The temporary use of vacant sites is another improvisational technique for shrinking cities. Temporary uses provide a way to experiment with non-traditional design ideas, repair damaged or missing social networks, and foster future development opportunities. Through the development of a rapid prototype, an approximation of a future, permanent use is created and tested in a temporary public context.9 The rapid prototype model provides a new means of public engagement for shrinking cities. instead of asking the public to respond to sketches and models of design and land use alternatives, temporary interventions enable the public to experience an approximation of these alternatives and determine their preferences based on these experiences.
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in a Cleveland example, a vacant and contaminated property creates a public nuisance and detracts from adjacent property values. a permanent landscape will be designed for the property once remediation has been completed. however, the time frame for this remediation has not been determined, so the site is likely to remain in a fallow state for the foreseeable future. using the rapid prototype model, a temporary landscape is being designed, one that is intentionally low-cost to implement and flexible in its components. This prototypical landscape can be easily adapted in response to the ways people use the space and this process of adaptation will inform the future design decisions for the permanent landscape.
Temporary landscape as design prototype for a contaminated vacant property (Architects for Humanity, Cleveland Chapter and the Cleveland Urban Design Collaborative)
in shrinking cities, there is a need to simultaneously respond to current conditions of vacancy and loss, while anticipating prospects for stabilization and future growth. With an improvisational approach, cities are better equipped to harvest the opportunities that are present in on-going cycles of growth and decline. rather than commit to a rigid and formal course of action, designers and policy makers in shrinking cities must remain light on their feet, but focused and purposeful in their actions. Through strategic deregulation, the development of ecologically-sound transitional landscapes, and the widespread deployment of temporary use initiatives, shrinking cities can define a new form of urbanism—one that is flexible, responsive, and ultimately sustainable.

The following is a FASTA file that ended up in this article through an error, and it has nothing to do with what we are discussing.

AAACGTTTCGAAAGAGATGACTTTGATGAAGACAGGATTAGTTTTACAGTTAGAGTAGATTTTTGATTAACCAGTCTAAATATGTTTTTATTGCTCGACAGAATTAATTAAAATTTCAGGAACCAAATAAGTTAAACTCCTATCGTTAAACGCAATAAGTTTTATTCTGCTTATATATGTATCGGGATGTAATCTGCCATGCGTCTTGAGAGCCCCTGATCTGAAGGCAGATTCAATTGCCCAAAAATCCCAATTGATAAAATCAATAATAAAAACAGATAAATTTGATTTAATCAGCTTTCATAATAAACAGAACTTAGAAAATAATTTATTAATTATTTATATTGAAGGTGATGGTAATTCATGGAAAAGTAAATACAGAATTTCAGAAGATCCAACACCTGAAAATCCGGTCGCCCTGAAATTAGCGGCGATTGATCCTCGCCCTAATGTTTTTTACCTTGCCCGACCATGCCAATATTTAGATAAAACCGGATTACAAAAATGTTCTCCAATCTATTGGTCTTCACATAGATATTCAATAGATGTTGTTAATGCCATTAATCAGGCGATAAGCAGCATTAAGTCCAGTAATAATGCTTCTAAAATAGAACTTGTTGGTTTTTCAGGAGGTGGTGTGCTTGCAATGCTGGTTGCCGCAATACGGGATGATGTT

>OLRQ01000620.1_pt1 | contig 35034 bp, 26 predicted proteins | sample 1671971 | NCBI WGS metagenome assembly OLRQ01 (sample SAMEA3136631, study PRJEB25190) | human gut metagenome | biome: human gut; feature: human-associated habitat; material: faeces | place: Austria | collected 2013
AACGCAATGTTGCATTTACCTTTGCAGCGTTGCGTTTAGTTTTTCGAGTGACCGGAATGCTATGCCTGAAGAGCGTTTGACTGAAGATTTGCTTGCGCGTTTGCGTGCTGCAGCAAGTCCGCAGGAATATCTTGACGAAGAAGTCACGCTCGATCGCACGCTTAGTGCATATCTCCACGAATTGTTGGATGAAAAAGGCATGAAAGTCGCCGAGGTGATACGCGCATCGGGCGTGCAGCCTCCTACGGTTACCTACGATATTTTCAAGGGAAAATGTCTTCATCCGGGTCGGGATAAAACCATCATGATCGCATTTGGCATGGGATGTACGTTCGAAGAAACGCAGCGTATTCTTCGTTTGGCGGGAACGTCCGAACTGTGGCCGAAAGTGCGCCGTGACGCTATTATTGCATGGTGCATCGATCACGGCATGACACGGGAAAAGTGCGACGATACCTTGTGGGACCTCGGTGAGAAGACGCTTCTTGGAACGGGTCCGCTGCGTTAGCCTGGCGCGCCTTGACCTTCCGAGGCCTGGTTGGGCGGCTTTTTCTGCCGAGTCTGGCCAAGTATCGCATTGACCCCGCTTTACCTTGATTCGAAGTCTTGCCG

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Notes in Cleveland, ohio approximately 1,000 vacant houses are demolished each year. in 2009, 2,000 houses are slated for demolition. (figures from the City of Cleveland, Department of Building and housing) Comparable demolition figures can be found for other declining cities in the uS such as flint, michigan and Buffalo, new york.
rem koolhaas and Bruce mau, “What ever happened to urbanism,” S,M,L, XL. new york: monticelli press, 1995, p. 971; personal correspondence with Jerry herron, Dean of the honors College at Wayne State university, December 2008. Carl Smith, The plan of Chicago: Daniel Burnham and the remaking of the american City. Chicago: The university of Chicago press. pp.34-53.
3 4 olivera perkins, “neighborhood entrepreneurs trying to ‘make ends meet,” The Plain Dealer, 26 april 2009.
personal correspondence with kari Smith, Technische universitat Darmstadt, 21 July 2009.
5 6 Duany, andrés. “Transect planning.” Journal of the American Planning Association, vol. 68, no. 3, Summer 2002, american planning association, pp. 245-246
This is clearly the case in Cleveland, ohio, where wildlife and vegetation are becoming re-established in the interstitial spaces between remaining areas of dense development.
7 8 The emerald fibers concept for Cleveland, ohio used the biomimicry principles of Janine Benyus as outlined in Biomimicry: innovation inspired by nature.new york: harper perennial, 2002, pp. 146-167.
David kelley, “Design as an iterative process” iDeo: principles of product Design lecture, 10 october 2001.